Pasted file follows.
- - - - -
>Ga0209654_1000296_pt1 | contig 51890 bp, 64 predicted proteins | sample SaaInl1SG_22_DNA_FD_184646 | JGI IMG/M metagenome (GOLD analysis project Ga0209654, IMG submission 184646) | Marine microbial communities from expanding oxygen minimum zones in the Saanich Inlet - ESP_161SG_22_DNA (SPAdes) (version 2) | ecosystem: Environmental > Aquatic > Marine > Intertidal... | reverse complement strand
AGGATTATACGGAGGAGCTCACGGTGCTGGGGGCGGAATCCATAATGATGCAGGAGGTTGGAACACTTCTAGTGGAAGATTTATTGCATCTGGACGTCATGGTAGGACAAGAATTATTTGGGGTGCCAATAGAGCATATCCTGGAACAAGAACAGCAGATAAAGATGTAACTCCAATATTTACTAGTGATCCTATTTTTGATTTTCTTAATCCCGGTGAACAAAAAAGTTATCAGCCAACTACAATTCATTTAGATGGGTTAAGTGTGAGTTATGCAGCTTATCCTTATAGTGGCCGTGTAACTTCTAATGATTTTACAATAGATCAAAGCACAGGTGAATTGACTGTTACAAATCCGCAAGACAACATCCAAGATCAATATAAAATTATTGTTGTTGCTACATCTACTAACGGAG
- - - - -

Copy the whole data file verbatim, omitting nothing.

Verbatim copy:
>Ga0209654_1000296_pt1 | contig 51890 bp, 64 predicted proteins | sample SaaInl1SG_22_DNA_FD_184646 | JGI IMG/M metagenome (GOLD analysis project Ga0209654, IMG submission 184646) | Marine microbial communities from expanding oxygen minimum zones in the Saanich Inlet - ESP_161SG_22_DNA (SPAdes) (version 2) | ecosystem: Environmental > Aquatic > Marine > Intertidal... | reverse complement strand
AGGATTATACGGAGGAGCTCACGGTGCTGGGGGCGGAATCCATAATGATGCAGGAGGTTGGAACACTTCTAGTGGAAGATTTATTGCATCTGGACGTCATGGTAGGACAAGAATTATTTGGGGTGCCAATAGAGCATATCCTGGAACAAGAACAGCAGATAAAGATGTAACTCCAATATTTACTAGTGATCCTATTTTTGATTTTCTTAATCCCGGTGAACAAAAAAGTTATCAGCCAACTACAATTCATTTAGATGGGTTAAGTGTGAGTTATGCAGCTTATCCTTATAGTGGCCGTGTAACTTCTAATGATTTTACAATAGATCAAAGCACAGGTGAATTGACTGTTACAAATCCGCAAGACAACATCCAAGATCAATATAAAATTATTGTTGTTGCTACATCTACTAACGGAG